The activating additive layer 407 may be formed by any of the techniques identified above; e.g., the passage of current in a bath containing an electrochemically active accelerator, by exposure to a self-activating accelerator, or by immersion or otherwise exposing the surface to the combination of an electrochemically active accelerator with a reducing agent (electroless deposition). To the extent that the additive layer is formed electrochemically, electrolessly, or by simple adsorption during liquid phase immersion, the apparatus will contain a chamber for holding the work piece in an electrolyte 413. If the apparatus allows for electrochemical activation of the additive, then it must include an anode 415, a power supply 417, and electrical connections for coupling power supply 417 to anode 415 and for coupling power supply 417 to work piece 401. During electrochemical activation of the additive, the work piece serves as a cathode in an electrolytic cell.

As shown in FIG. 8, a pad 503 or other globally flat mechanically contacting element moves over the surface of work piece 401 to selectively remove the active additive film 407 from field regions 411, while allowing it remain in recess 409. An arrow within element 503 indicates that it moves with respect to the work piece surface to mechanically remove the additive film from the field regions 411.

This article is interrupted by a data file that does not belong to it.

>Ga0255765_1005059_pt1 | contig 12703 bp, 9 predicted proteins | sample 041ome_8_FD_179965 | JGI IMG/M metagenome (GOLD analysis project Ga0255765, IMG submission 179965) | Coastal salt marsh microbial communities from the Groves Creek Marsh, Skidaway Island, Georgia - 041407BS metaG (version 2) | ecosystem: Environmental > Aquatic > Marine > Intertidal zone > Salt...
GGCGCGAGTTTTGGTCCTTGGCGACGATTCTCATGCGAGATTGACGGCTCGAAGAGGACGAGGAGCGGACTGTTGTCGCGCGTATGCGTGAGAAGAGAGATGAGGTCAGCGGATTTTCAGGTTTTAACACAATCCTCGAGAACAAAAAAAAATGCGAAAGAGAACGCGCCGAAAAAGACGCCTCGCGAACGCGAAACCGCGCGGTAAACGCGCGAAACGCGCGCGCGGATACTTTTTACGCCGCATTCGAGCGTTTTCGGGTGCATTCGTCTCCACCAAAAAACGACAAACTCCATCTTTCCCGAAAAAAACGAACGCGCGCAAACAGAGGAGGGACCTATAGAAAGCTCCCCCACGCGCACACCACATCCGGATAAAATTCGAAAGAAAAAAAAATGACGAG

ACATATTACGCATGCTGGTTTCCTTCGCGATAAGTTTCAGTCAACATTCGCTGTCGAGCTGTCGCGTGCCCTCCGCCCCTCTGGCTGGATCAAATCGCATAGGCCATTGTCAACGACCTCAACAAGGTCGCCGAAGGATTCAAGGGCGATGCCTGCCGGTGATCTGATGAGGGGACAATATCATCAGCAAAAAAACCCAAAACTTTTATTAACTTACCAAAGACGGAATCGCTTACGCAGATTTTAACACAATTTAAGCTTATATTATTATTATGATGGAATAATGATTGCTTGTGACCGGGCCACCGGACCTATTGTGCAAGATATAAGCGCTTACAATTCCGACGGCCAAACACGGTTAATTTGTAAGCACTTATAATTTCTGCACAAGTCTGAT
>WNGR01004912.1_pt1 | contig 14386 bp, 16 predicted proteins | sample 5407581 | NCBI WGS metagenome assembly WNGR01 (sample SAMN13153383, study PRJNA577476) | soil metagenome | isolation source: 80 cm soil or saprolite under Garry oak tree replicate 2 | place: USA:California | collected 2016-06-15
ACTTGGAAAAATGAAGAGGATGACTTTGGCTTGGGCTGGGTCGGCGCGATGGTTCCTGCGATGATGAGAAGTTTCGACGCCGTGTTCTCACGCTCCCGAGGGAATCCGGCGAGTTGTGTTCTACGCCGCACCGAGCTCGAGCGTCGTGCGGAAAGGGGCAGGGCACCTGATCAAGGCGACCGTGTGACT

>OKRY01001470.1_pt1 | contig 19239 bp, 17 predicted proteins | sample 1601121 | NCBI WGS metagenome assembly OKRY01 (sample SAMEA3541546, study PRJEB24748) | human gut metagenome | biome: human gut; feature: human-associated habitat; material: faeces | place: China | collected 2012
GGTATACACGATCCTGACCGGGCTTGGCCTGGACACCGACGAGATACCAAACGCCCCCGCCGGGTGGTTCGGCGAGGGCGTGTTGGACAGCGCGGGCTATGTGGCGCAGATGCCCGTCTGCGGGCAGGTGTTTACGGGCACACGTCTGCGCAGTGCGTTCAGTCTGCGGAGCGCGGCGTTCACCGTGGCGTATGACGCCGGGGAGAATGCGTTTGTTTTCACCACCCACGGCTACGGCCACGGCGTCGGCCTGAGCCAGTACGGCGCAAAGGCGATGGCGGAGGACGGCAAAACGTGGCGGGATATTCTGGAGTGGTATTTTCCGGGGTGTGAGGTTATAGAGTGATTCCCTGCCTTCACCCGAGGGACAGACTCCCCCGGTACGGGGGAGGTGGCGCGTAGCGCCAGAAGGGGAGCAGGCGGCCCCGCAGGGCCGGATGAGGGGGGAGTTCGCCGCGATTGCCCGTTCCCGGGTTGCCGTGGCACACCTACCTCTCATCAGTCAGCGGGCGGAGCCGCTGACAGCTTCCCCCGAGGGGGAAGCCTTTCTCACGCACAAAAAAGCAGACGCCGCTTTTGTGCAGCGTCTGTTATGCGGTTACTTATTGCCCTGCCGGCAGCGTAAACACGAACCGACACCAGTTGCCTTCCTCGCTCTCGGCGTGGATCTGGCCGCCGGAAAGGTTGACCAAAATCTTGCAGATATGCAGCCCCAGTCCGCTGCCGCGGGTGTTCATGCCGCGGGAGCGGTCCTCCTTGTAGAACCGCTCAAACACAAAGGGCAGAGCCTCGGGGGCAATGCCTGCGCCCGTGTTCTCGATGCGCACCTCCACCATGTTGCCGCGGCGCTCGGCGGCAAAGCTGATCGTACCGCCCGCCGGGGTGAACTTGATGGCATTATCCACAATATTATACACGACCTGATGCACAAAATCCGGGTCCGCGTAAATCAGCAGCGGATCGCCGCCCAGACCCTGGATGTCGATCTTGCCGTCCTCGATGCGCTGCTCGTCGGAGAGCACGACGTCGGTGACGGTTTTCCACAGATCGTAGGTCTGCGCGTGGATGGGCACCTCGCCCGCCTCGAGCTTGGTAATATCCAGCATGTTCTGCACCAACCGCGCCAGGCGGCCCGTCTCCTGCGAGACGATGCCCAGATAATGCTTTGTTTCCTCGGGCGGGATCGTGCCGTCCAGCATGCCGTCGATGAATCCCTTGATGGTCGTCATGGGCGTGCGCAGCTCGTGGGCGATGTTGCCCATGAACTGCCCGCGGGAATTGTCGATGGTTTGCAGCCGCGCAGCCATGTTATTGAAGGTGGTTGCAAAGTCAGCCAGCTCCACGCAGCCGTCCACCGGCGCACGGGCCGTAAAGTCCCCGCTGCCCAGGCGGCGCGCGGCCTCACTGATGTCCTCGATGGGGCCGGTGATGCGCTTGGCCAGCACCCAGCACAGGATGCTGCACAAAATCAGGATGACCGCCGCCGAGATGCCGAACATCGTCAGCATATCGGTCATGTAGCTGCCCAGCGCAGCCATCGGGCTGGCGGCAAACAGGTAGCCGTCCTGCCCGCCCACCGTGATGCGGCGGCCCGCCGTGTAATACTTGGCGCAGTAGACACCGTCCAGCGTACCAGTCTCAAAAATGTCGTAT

When work piece 407 is electroplated in a bath containing metal ions and suppressing compounds, with no active accelerating compounds (or at least a sufficiently small concentration of such compounds that plating on the exposed regions does not accelerate significantly), recessed regions grow at a higher rate than field regions. This is shown in FIG. 9, where plated metal 605 in recess 409 grows more rapidly than plated metal 607 in field regions 411. Note that at least part of the plating process is conducted without pad contact (as indicated in FIG. 9). Hence, the detrimental effects of pad contact (delamination and/or destruction of low-k dielectrics) are reduced in comparison to prior planar plating processes.

As indicated, the surface concentration of accelerating additives should remain at a greater level in recess 409 than in field region 411 during the plating operation. This is easily accomplished using a plating solution that either contains no accelerating compounds or contains precursors of such accelerating compounds that are activated only at a potential/current not encountered during electroplating. In one embodiment, a single solution containing electrochemically active precursors is used for both global activation and plating. The active film is formed from the solution using a first potential/current and metal is electroplating from the solution using a second potential/current (lower magnitude) under which the accelerator precursor does not react to produce additional accelerating film. In this embodiment, to prevent significant amounts of metal from plating in the field area simultaneously with the formation of the globally activated film, the method may periodically remove activating additive from the field region. Otherwise, there will be a to remove more field metal in subsequent processing.